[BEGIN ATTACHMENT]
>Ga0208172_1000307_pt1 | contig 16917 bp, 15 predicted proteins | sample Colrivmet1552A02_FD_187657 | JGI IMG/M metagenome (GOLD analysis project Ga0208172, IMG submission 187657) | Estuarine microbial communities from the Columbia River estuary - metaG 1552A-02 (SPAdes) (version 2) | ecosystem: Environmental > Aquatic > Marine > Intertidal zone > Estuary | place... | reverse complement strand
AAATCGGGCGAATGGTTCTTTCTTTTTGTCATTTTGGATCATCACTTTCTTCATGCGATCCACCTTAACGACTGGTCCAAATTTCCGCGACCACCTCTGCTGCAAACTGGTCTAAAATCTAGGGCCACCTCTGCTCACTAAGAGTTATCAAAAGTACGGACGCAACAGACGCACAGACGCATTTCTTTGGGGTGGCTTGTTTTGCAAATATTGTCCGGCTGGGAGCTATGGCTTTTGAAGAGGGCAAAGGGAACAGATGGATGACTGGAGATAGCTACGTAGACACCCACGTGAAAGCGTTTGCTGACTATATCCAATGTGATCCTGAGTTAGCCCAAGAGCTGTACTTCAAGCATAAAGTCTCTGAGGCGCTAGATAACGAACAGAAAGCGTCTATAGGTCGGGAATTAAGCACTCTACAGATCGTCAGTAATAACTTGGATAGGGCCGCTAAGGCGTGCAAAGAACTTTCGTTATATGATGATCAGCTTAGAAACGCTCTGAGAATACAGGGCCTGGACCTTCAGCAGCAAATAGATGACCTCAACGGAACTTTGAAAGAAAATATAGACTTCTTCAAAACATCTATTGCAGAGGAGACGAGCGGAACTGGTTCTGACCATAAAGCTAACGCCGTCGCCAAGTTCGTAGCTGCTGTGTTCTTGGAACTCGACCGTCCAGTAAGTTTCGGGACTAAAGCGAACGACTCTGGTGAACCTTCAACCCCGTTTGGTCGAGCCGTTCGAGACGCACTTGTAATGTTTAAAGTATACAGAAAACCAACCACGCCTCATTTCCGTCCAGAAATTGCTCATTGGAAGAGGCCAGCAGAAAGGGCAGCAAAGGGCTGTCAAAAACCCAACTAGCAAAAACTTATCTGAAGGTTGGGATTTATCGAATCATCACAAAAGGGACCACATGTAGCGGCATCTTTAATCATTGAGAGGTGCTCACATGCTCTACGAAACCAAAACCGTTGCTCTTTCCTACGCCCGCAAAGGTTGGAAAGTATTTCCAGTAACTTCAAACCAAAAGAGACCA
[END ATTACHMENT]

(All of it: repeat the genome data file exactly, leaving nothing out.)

>Ga0208172_1000307_pt1 | contig 16917 bp, 15 predicted proteins | sample Colrivmet1552A02_FD_187657 | JGI IMG/M metagenome (GOLD analysis project Ga0208172, IMG submission 187657) | Estuarine microbial communities from the Columbia River estuary - metaG 1552A-02 (SPAdes) (version 2) | ecosystem: Environmental > Aquatic > Marine > Intertidal zone > Estuary | place... | reverse complement strand
AAATCGGGCGAATGGTTCTTTCTTTTTGTCATTTTGGATCATCACTTTCTTCATGCGATCCACCTTAACGACTGGTCCAAATTTCCGCGACCACCTCTGCTGCAAACTGGTCTAAAATCTAGGGCCACCTCTGCTCACTAAGAGTTATCAAAAGTACGGACGCAACAGACGCACAGACGCATTTCTTTGGGGTGGCTTGTTTTGCAAATATTGTCCGGCTGGGAGCTATGGCTTTTGAAGAGGGCAAAGGGAACAGATGGATGACTGGAGATAGCTACGTAGACACCCACGTGAAAGCGTTTGCTGACTATATCCAATGTGATCCTGAGTTAGCCCAAGAGCTGTACTTCAAGCATAAAGTCTCTGAGGCGCTAGATAACGAACAGAAAGCGTCTATAGGTCGGGAATTAAGCACTCTACAGATCGTCAGTAATAACTTGGATAGGGCCGCTAAGGCGTGCAAAGAACTTTCGTTATATGATGATCAGCTTAGAAACGCTCTGAGAATACAGGGCCTGGACCTTCAGCAGCAAATAGATGACCTCAACGGAACTTTGAAAGAAAATATAGACTTCTTCAAAACATCTATTGCAGAGGAGACGAGCGGAACTGGTTCTGACCATAAAGCTAACGCCGTCGCCAAGTTCGTAGCTGCTGTGTTCTTGGAACTCGACCGTCCAGTAAGTTTCGGGACTAAAGCGAACGACTCTGGTGAACCTTCAACCCCGTTTGGTCGAGCCGTTCGAGACGCACTTGTAATGTTTAAAGTATACAGAAAACCAACCACGCCTCATTTCCGTCCAGAAATTGCTCATTGGAAGAGGCCAGCAGAAAGGGCAGCAAAGGGCTGTCAAAAACCCAACTAGCAAAAACTTATCTGAAGGTTGGGATTTATCGAATCATCACAAAAGGGACCACATGTAGCGGCATCTTTAATCATTGAGAGGTGCTCACATGCTCTACGAAACCAAAACCGTTGCTCTTTCCTACGCCCGCAAAGGTTGGAAAGTATTTCCAGTAACTTCAAACCAAAAGAGACCA